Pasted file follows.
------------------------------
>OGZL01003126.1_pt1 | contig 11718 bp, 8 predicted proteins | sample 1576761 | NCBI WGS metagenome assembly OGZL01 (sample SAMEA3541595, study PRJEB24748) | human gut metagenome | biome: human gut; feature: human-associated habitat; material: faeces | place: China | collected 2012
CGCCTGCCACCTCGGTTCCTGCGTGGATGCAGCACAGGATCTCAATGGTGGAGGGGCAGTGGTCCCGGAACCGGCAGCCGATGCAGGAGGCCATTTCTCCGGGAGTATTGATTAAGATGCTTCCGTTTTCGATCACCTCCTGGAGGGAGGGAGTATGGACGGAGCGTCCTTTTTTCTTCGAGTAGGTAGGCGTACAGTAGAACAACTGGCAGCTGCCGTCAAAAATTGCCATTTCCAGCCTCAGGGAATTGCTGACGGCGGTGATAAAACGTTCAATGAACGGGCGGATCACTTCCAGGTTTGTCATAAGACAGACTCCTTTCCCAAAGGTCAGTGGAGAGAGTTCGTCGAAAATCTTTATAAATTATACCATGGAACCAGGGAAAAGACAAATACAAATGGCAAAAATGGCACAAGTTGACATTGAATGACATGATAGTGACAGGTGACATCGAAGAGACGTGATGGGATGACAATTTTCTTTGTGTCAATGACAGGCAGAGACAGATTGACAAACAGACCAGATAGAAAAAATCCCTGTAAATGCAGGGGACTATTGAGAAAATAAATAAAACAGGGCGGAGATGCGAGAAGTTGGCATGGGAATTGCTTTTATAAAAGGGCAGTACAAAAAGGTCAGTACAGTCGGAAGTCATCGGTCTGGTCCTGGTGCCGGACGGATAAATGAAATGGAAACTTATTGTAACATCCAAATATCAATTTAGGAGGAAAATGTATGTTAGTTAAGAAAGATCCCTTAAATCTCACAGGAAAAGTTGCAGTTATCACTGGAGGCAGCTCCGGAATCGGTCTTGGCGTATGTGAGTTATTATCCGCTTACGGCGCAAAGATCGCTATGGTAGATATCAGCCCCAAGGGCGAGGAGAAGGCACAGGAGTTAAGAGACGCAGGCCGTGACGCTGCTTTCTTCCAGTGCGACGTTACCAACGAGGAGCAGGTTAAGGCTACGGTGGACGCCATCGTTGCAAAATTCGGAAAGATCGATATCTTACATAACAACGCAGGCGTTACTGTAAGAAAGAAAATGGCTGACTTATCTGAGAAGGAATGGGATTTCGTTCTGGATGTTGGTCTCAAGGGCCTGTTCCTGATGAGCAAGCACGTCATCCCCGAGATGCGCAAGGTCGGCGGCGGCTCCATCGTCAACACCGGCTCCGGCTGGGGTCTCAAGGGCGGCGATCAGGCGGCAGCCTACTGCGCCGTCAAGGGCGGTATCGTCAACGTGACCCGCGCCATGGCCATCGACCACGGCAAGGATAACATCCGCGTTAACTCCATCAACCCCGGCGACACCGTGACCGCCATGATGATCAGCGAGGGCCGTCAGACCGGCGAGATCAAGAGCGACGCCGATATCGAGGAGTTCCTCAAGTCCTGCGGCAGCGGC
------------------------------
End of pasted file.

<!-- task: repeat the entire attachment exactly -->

>OGZL01003126.1_pt1 | contig 11718 bp, 8 predicted proteins | sample 1576761 | NCBI WGS metagenome assembly OGZL01 (sample SAMEA3541595, study PRJEB24748) | human gut metagenome | biome: human gut; feature: human-associated habitat; material: faeces | place: China | collected 2012
CGCCTGCCACCTCGGTTCCTGCGTGGATGCAGCACAGGATCTCAATGGTGGAGGGGCAGTGGTCCCGGAACCGGCAGCCGATGCAGGAGGCCATTTCTCCGGGAGTATTGATTAAGATGCTTCCGTTTTCGATCACCTCCTGGAGGGAGGGAGTATGGACGGAGCGTCCTTTTTTCTTCGAGTAGGTAGGCGTACAGTAGAACAACTGGCAGCTGCCGTCAAAAATTGCCATTTCCAGCCTCAGGGAATTGCTGACGGCGGTGATAAAACGTTCAATGAACGGGCGGATCACTTCCAGGTTTGTCATAAGACAGACTCCTTTCCCAAAGGTCAGTGGAGAGAGTTCGTCGAAAATCTTTATAAATTATACCATGGAACCAGGGAAAAGACAAATACAAATGGCAAAAATGGCACAAGTTGACATTGAATGACATGATAGTGACAGGTGACATCGAAGAGACGTGATGGGATGACAATTTTCTTTGTGTCAATGACAGGCAGAGACAGATTGACAAACAGACCAGATAGAAAAAATCCCTGTAAATGCAGGGGACTATTGAGAAAATAAATAAAACAGGGCGGAGATGCGAGAAGTTGGCATGGGAATTGCTTTTATAAAAGGGCAGTACAAAAAGGTCAGTACAGTCGGAAGTCATCGGTCTGGTCCTGGTGCCGGACGGATAAATGAAATGGAAACTTATTGTAACATCCAAATATCAATTTAGGAGGAAAATGTATGTTAGTTAAGAAAGATCCCTTAAATCTCACAGGAAAAGTTGCAGTTATCACTGGAGGCAGCTCCGGAATCGGTCTTGGCGTATGTGAGTTATTATCCGCTTACGGCGCAAAGATCGCTATGGTAGATATCAGCCCCAAGGGCGAGGAGAAGGCACAGGAGTTAAGAGACGCAGGCCGTGACGCTGCTTTCTTCCAGTGCGACGTTACCAACGAGGAGCAGGTTAAGGCTACGGTGGACGCCATCGTTGCAAAATTCGGAAAGATCGATATCTTACATAACAACGCAGGCGTTACTGTAAGAAAGAAAATGGCTGACTTATCTGAGAAGGAATGGGATTTCGTTCTGGATGTTGGTCTCAAGGGCCTGTTCCTGATGAGCAAGCACGTCATCCCCGAGATGCGCAAGGTCGGCGGCGGCTCCATCGTCAACACCGGCTCCGGCTGGGGTCTCAAGGGCGGCGATCAGGCGGCAGCCTACTGCGCCGTCAAGGGCGGTATCGTCAACGTGACCCGCGCCATGGCCATCGACCACGGCAAGGATAACATCCGCGTTAACTCCATCAACCCCGGCGACACCGTGACCGCCATGATGATCAGCGAGGGCCGTCAGACCGGCGAGATCAAGAGCGACGCCGATATCGAGGAGTTCCTCAAGTCCTGCGGCAGCGGC